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  • Writer's pictureKeeper

Unwelcome Guests

Over the 11 years I’ve owned the lighthouse, I’ve had thousands of guests – most invited -- some not invited, but given a looksee, nonetheless. The worst guests of all are the unwelcome guests.


In May 2022, I received a phone call from the US Coast Guard Station Buffalo. They’re the Aid to Navigation Team that keeps the light shining on the top of the lighthouse. I have a contractual relationship with the Coast Guard to have access to the lighthouse when they need to check the functioning of the beacon. Coast Guard personnel generally come out once a year to inspect the mechanics and ensure everything is working properly.


So, when I answered the phone, I expected the officer to let me know they were coming to do an inspection. Instead, the officer said, “Ms. Consaul?” “Yes,” I said. “This is Coast Guard Station Buffalo and we were just at the lighthouse for an inspection.”


“Okay,” I said.


“You have racoons,” he said.


I was speechless. Yes, I’ve had a few critters over the years, mainly bugs, spiders, flies, an occasional mouse, and a misdirected bird or two, but never anything as brazen and destructive as racoons. Frankly, I can’t remember exactly what I said to the officer after that – perhaps some swear words – but I thanked him for letting me know. He said they would be back sometime after the racoons were gone.


In a bit of a panic since I wasn’t scheduled to open the lighthouse for another few weeks, I called my trusty handyman and all-around great guy, Phil. I asked him to check it out and see if he had any referrals for services that can successfully evict said racoons.


As usual, he was on it immediately and got a referral to a “critter catcher” that had experience with racoons. Phil accompanied the “eviction” team and, indeed, the racoons had had a party at the lighthouse. Among other evidence, the pantry door was wide open and whatever they could find edible (a few errant granola bars, stale candy and tea bags) was gone. Likewise, the paper plates and cups stored there were strewn about the kitchen.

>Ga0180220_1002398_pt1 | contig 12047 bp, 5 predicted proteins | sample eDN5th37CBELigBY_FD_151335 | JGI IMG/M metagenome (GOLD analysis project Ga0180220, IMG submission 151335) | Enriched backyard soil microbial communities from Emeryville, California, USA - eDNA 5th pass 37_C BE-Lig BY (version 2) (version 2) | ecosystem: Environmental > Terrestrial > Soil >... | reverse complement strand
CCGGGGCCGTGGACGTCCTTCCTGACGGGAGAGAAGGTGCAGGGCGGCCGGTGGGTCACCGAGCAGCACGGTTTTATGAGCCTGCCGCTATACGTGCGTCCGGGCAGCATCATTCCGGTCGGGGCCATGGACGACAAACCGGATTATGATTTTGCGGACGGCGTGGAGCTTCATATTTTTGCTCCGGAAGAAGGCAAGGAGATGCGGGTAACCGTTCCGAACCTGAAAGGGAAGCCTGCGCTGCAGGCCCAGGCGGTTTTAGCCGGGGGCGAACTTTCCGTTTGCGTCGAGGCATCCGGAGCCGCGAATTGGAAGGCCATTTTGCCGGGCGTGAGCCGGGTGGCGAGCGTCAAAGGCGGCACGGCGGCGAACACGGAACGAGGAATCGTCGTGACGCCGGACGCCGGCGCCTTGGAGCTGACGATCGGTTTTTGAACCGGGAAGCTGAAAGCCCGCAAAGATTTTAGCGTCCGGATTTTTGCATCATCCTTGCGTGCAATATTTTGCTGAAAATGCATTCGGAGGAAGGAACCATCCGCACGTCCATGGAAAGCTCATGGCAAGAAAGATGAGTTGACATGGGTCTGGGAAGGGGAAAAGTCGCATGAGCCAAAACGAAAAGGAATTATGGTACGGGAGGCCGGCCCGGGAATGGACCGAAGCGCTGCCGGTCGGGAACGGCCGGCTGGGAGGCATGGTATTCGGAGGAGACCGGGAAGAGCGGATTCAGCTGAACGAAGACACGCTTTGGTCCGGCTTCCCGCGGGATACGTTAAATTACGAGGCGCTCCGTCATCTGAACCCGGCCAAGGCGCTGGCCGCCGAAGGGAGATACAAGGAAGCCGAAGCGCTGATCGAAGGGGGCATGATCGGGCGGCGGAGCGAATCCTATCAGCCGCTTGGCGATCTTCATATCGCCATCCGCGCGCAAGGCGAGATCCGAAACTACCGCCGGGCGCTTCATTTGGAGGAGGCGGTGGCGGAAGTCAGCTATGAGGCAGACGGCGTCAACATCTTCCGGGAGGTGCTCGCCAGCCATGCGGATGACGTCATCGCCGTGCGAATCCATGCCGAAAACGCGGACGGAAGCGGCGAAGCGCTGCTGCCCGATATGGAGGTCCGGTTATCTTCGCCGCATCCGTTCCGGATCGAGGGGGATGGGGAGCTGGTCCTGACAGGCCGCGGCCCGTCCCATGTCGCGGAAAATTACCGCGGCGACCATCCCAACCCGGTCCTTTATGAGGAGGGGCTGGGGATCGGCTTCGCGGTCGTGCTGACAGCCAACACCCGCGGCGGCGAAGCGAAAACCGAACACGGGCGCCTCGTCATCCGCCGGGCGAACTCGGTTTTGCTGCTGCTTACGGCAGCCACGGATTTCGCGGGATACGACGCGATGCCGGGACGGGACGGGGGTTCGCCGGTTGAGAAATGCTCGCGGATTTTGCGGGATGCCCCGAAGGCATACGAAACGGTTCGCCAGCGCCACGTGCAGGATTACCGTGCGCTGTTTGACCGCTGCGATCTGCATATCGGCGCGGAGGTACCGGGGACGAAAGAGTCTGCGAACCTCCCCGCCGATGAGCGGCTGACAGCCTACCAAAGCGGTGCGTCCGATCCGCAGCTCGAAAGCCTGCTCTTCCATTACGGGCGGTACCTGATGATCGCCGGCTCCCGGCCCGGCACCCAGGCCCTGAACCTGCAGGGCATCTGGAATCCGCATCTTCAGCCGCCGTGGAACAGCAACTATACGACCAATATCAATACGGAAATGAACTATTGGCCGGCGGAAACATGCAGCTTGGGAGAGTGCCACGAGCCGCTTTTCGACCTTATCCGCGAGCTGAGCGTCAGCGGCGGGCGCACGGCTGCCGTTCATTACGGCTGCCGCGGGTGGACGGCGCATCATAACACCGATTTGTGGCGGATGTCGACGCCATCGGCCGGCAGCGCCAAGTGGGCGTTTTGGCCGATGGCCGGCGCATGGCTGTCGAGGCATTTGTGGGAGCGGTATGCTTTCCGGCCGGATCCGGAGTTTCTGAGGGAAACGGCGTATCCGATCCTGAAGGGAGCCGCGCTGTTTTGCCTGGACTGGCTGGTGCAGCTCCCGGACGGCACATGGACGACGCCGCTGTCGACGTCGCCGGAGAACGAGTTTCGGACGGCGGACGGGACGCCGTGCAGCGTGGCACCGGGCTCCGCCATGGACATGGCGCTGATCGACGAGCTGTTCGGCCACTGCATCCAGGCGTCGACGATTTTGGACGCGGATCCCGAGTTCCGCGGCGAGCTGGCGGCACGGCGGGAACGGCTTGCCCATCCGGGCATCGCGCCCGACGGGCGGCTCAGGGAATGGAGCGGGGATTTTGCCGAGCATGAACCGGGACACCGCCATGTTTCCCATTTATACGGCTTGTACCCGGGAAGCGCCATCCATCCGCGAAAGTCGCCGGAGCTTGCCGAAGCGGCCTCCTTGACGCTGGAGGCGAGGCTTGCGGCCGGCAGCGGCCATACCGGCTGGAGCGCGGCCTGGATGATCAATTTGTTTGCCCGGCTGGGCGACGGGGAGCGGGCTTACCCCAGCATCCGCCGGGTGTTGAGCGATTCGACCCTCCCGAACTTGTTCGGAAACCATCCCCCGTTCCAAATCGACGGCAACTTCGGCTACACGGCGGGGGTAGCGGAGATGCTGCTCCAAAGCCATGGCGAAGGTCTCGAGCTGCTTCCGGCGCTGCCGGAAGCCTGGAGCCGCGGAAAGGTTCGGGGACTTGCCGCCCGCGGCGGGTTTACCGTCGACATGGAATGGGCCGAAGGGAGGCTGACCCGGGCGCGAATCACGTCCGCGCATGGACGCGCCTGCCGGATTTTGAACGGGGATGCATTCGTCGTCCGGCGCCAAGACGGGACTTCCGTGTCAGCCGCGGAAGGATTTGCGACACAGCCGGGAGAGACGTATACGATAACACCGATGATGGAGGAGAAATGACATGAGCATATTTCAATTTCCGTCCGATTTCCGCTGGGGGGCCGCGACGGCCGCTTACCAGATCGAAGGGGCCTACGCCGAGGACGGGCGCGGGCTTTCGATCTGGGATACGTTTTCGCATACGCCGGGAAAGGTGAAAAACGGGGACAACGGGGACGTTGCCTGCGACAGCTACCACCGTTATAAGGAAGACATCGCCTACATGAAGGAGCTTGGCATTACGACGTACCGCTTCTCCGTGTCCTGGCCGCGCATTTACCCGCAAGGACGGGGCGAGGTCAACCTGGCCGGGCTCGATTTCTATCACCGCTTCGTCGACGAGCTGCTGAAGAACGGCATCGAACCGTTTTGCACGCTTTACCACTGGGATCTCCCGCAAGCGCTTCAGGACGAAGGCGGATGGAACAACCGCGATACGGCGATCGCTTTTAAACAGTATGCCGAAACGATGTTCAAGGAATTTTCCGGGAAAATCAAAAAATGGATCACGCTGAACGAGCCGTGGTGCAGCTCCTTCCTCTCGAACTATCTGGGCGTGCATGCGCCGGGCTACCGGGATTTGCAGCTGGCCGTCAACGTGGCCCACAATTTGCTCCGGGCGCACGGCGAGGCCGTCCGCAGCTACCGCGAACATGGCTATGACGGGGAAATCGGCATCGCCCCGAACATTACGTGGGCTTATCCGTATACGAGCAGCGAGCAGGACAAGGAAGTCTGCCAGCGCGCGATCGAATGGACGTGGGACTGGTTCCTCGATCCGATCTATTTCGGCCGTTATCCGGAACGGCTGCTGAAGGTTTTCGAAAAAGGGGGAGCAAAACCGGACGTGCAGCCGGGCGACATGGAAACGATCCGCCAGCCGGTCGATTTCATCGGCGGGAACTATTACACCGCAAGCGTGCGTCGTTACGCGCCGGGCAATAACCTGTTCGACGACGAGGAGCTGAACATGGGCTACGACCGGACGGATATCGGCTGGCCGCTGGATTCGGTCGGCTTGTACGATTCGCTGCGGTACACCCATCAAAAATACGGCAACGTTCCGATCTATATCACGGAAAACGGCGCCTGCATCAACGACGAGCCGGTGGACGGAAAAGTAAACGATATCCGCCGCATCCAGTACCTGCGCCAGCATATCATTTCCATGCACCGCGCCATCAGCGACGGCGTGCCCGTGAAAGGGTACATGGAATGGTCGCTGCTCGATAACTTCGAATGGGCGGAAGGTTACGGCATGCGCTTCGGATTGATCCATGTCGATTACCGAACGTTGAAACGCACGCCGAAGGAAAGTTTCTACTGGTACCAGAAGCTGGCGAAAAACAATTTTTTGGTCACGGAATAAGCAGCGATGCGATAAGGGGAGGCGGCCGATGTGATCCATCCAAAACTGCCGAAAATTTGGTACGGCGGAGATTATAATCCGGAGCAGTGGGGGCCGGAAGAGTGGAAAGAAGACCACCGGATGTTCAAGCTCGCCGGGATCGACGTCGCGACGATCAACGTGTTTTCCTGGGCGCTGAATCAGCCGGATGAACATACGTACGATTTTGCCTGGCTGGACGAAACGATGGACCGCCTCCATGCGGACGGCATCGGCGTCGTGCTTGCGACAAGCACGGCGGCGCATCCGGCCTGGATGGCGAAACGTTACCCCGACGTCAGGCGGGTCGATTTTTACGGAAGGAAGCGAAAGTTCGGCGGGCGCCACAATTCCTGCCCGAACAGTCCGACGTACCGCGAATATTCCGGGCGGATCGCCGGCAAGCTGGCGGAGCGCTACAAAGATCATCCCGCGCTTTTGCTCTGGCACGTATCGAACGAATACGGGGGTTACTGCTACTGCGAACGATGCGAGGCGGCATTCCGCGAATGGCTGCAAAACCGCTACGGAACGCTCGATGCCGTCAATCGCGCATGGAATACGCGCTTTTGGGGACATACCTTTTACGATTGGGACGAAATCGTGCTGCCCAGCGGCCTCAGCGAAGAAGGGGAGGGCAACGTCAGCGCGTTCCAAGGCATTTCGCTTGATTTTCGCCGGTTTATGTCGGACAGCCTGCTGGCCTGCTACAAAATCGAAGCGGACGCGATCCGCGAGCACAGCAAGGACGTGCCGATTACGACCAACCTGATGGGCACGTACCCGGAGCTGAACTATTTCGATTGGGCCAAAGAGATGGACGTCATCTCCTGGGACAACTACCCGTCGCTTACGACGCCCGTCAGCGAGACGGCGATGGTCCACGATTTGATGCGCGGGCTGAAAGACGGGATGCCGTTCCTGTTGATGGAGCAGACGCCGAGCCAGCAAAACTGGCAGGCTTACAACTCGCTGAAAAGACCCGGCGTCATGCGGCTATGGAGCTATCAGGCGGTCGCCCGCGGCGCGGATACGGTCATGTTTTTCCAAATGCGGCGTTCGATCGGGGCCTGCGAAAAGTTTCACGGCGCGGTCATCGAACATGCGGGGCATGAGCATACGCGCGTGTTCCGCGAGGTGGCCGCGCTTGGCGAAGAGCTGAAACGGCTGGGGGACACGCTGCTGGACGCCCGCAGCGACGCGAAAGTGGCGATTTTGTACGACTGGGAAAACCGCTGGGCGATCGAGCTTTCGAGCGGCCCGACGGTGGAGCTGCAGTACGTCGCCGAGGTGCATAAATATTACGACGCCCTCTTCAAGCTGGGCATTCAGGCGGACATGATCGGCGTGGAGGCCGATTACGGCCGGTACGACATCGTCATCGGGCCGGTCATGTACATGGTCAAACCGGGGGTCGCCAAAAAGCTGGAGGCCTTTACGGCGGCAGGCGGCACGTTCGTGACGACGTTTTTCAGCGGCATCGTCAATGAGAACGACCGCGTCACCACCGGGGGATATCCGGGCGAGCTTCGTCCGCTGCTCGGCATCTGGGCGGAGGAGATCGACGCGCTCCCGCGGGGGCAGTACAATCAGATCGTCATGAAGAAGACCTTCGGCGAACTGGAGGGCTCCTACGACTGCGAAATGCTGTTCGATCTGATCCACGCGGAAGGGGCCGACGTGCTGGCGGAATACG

Throughout the lighthouse, there was evidence they had napped on the beds, snuggled on the sofa, and generally made themselves at home. Fortunately, the critter catcher, Christopher Foglio of NEO Wildlife Removal, was a true professional and swung into action.


The first order of business was to catch and “relocate” the intruders. Within just a few days, two raccoons were humanely trapped and removed. However, just a few days later, two more were found and detained. However, after that, Chris felt confident that were no more perpetrators.


However, removing the animals was just the beginning of the clean up process. Raccoons carry a range of diseases, some of which are quite harmful to humans. So, in order to ensure everyone’s safety, the entire lighthouse, top to bottom had to be sterilized. Chris and his team spent days scrubbing and cleaning from top to bottom all while dressed in hazmat suits and taking the ultimate precautions. Likewise, every soft surface – blankets, towels, bedding, pillow covers and the like – had to be washed and dried on the hottest of settings to kill any remaining germs.


While Chris handled the cleaning, I spent weeks hauling the carefully bagged sheets, towels, and pillows back and forth to a laundromat all while wearing protective gloves and a facemask. Sadly, some small area rugs and decorative stuffed animals that the raccoons had clearly become fond of, had to be thrown away.


While raccoon infestations at anyone’s home is terrible to deal with, the remote nature of the lighthouse made it even that much worse.


So where did they get in? Good question. At the end of each season, I diligently close the lighthouse tightly. All the windows are shut, the exterior cast iron shutters are secured, and interior storm windows are installed to ward off winter. The interior and exterior doors are locked.


But raccoons are clever and persistent. From what Chris could discern, they accessed the lighthouse by peeling back the screen covering one of the vent windows in the basement, pushed the vent open, and squeezed in. Who knows how long they were there, but they certainly had a good time and made a mess; I could picture a rowdy group of teenagers.


Fortunately, with professional and experienced critter catchers and many trips to the laundromat, we successfully removed the raccoons and returned the lighthouse to its shining beauty. Please find somewhere else to party next time.




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